Today, the Environmental Protection Agency (EPA) released its comments on the Keystone pipeline, clearly paving the way for its rejection if the State Department makes a recommendation based on science.
Federal agencies have the option of weighing in on Keystone as the final step in the State Department’s third environmental analysis (Supplemental Environmental Impact Statement – SEIS). So far, every contractor it hired to do the job has had ties to TransCanada or the tar sands industry.
This is the second time EPA has commented. The EPA could play a pivotal role if it decides to. The State Department can issue the cross-country permit on its own if no other agency objects, but if the EPA were to object, issuing the final permit is in President Obama’s hands alone.
The Department of Interior (DOI) also submitted concerns about the many protected areas – including national parks and scenic rivers – the pipeline would affect, through potential spills, construction noise and lights at night. DOI previously asked for a year’s worth of frequent inspections and notes they still don’t know if they will take place just once, weekly or monthly. The agency expressed apprehension about the pipeline’s impact on many species of wildlife, including migrating birds.
DOI says the project would result in "permanent impacts to wildlife" along the route, and finds the State Department’s conclusion that there would be no negative impacts on endangered species "unsupported."
Also important is that tribal concerns have not been adequately addressed in the permitting process, notes DOI. Tribes along the proposed route are strongly opposed to the pipeline, and DOI urges the State Department to recognize and respect their treaty rights to land and water that would be threatened should the pipeline be built.
EPA points to:
- continued concern about the route of the pipeline crossing over the Ogallala Aquifer and the potential for spills.
- emphasizes that TransCanada should be responsible for clean-up and restoration of groundwater and surface water
- the State Department analysis "makes it clear that oil sands crude has significantly higher lifecycle greenhouse gas emissions than other crudes. The Final SEIS states that lifecycle greenhouse gas emissions from development and use of oil sands crude is about 17% greater than emissions from average crude oil refined in the US on a wells-to-wheels basis."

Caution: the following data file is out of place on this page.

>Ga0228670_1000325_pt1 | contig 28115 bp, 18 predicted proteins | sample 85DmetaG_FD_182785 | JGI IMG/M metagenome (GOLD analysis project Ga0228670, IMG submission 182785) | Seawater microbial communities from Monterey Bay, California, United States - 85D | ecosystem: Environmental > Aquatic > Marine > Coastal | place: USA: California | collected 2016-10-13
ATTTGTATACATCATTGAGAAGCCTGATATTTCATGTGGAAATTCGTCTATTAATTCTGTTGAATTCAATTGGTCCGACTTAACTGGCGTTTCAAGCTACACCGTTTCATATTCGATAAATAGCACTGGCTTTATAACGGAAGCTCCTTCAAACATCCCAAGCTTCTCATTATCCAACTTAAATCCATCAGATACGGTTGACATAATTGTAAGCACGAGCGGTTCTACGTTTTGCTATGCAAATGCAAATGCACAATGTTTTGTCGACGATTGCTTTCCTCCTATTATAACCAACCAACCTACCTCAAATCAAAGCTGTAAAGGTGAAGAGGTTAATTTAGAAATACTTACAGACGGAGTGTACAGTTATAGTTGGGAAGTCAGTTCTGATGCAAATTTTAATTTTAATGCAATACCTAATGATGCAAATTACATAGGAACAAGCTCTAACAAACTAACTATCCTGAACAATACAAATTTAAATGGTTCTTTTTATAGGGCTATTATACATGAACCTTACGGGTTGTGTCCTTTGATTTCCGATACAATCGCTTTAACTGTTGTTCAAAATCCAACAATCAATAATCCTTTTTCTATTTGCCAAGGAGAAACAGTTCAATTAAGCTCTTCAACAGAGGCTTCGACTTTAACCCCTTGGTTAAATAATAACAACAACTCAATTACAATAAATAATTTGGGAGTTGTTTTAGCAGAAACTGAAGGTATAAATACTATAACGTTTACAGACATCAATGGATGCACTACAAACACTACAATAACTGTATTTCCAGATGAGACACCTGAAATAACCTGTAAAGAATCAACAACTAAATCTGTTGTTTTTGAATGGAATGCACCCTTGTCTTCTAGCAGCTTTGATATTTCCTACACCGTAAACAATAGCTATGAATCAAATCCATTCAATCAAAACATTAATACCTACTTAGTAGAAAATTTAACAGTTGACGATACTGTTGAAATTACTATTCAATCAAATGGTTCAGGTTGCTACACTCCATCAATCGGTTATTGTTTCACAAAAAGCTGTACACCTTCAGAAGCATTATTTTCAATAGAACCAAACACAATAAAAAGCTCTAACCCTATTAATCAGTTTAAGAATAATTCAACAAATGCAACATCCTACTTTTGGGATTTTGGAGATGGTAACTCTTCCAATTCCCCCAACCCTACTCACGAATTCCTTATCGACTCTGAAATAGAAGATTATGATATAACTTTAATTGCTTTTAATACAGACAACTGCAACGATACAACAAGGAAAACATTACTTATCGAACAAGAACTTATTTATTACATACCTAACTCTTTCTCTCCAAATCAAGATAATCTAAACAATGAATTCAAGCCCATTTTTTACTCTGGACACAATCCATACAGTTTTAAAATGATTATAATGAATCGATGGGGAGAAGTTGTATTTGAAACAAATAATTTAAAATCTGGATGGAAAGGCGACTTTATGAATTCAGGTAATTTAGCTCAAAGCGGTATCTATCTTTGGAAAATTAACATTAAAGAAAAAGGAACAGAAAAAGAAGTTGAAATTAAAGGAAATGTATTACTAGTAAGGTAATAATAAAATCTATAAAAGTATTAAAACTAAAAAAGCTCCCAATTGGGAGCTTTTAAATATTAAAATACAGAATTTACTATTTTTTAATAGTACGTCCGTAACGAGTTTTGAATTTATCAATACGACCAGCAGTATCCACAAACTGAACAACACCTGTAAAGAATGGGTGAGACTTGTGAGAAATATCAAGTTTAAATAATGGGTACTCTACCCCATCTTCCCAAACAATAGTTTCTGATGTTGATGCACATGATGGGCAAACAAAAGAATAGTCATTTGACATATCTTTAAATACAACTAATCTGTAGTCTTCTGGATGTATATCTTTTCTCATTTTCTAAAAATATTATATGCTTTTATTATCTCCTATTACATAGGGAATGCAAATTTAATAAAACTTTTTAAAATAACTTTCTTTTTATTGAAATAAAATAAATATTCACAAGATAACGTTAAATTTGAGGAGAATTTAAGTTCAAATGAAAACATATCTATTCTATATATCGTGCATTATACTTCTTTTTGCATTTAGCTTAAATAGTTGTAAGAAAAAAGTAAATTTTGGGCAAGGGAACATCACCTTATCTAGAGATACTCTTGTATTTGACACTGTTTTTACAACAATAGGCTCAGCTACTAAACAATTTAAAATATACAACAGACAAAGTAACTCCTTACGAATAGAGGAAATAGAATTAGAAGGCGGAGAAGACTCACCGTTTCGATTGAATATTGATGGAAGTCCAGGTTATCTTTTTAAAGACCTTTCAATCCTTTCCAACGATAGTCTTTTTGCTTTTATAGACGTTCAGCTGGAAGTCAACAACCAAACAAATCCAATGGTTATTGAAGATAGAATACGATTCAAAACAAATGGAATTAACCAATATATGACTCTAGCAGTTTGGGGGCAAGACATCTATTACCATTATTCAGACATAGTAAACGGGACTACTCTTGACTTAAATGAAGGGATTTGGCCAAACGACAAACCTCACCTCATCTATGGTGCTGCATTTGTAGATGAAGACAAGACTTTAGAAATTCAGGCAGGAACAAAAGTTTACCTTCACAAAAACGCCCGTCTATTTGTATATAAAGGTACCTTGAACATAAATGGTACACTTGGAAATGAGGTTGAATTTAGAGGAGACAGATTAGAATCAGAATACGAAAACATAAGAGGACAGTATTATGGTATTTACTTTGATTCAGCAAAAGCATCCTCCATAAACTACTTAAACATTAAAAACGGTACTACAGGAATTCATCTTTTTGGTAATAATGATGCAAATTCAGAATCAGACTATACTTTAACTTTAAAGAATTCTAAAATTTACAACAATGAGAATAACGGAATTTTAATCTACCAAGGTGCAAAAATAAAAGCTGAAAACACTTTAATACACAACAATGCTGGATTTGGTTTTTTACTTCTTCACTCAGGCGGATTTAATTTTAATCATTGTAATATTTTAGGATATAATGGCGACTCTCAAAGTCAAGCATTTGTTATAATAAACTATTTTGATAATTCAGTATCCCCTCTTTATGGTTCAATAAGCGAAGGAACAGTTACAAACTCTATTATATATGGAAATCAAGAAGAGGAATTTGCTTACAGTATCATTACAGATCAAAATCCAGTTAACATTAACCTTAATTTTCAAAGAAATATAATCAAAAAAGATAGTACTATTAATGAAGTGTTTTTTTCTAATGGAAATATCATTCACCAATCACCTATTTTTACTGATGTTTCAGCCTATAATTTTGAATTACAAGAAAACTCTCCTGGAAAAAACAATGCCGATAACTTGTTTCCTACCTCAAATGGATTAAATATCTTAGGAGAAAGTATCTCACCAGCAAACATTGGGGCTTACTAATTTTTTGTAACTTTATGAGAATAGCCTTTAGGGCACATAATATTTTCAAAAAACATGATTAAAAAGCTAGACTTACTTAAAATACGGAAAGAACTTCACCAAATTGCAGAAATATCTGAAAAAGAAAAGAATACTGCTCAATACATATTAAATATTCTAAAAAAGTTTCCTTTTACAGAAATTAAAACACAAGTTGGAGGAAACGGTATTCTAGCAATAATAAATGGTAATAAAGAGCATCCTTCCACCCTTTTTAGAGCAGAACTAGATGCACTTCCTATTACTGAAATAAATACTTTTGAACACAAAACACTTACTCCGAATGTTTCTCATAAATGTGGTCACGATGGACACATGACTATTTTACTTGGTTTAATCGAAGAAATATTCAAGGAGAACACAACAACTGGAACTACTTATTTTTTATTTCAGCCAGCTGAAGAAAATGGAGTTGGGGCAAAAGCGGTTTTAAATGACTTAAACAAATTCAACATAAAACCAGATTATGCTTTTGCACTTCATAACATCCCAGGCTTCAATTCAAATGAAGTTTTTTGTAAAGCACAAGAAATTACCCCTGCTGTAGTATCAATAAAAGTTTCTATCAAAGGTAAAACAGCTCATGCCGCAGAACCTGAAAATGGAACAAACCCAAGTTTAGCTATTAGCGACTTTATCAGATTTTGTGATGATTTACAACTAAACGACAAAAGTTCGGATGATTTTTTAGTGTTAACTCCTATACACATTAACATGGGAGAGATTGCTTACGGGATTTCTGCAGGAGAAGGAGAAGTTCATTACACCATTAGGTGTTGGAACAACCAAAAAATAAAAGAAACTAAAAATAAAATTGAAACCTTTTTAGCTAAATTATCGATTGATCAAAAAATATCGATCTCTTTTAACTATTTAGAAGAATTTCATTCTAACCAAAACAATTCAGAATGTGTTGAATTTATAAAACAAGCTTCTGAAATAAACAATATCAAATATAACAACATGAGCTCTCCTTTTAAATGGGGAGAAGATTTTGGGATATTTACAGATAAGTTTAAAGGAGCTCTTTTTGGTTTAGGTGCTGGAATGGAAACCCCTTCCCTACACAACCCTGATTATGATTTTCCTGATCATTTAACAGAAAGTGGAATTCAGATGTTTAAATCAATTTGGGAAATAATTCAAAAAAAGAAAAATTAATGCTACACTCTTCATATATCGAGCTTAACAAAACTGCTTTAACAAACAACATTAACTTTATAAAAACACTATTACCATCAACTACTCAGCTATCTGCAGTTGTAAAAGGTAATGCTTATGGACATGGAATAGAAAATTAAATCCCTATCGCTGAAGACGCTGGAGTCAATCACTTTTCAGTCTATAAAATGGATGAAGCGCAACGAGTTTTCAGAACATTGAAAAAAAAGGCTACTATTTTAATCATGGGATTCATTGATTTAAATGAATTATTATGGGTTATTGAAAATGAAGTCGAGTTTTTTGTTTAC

life-cycle analysis of the 830,000 barrels a day that would travel through Keystone would result in increased emissions equal to almost 9 coal-fired power plants, releasing 1.37 more tons of greenhouse gases into the atmosphere over its 50 year lifetime.
Other analyses find building the pipeline’s impact equal to 51 coal-fired power plants.
"Until ongoing efforts to reduce greenhouse gas emissions associated with production of oil sands are more successful and widespread, the final SEIS makes clear that, compared to reference crudes, development of oil sands crude represents a significant increase in greenhouse gas emissions," says EPA.
Even acknowledging these facts in the SEIS, the State Department justified approving Keystone because, they reasoned, the oil would get to market with or without the pipeline. But that was when oil prices were high so shipping it by rail (which costs more) wouldn’t be a barrier. Now that prices have dropped substantially, this theory doesn’t hold. Even though low prices may be temporary, they are clearly volatile, EPA says.
Because of this, EPA concludes building Keystone would indeed promote greater tar sands production and thus, create even more greenhouse gas emissions.
Tom Goldtooth, Executive Director of the Indigenous Environmental Network comments, "The EPA’s comments merely affirm what we already knew. This dirty tar sands pipeline fails the President’s climate test. It will contribute significantly to the increase of greenhouse gas emissions. It will encourage tar sands development, which will further threaten the lives of the Cree & Dene people of northern Alberta. It’s time for the President to make the right decision and reject the permit for the Keystone XL pipeline."
Over the years, President Obama has received pleas to reject Keystone from Nobel laureates (three letters), progressive businesses, Obama’s own staff, big Democratic donors, President Jimmy Carter and Archbishop Desmond Tutu.
Can’t Comment on Energy East
Meanwhile, Canada pushes ahead on the Energy East pipeline, which would carry even more tar sands oil – 1.1 million barrels a day – from Alberta all the way to the Atlantic Ocean. An unprecedented 100,000 comments against the pipeline were delivered to the National Energy Board this week, but amazingly, the law has been changed on environmental review processes.
Only people the agency considers to be "directly affected" by the pipeline can comment and even then they must choose from a pre-determined list of issues – concerns about climate change are not on the list.
Here is EPA’s letter to the State Department: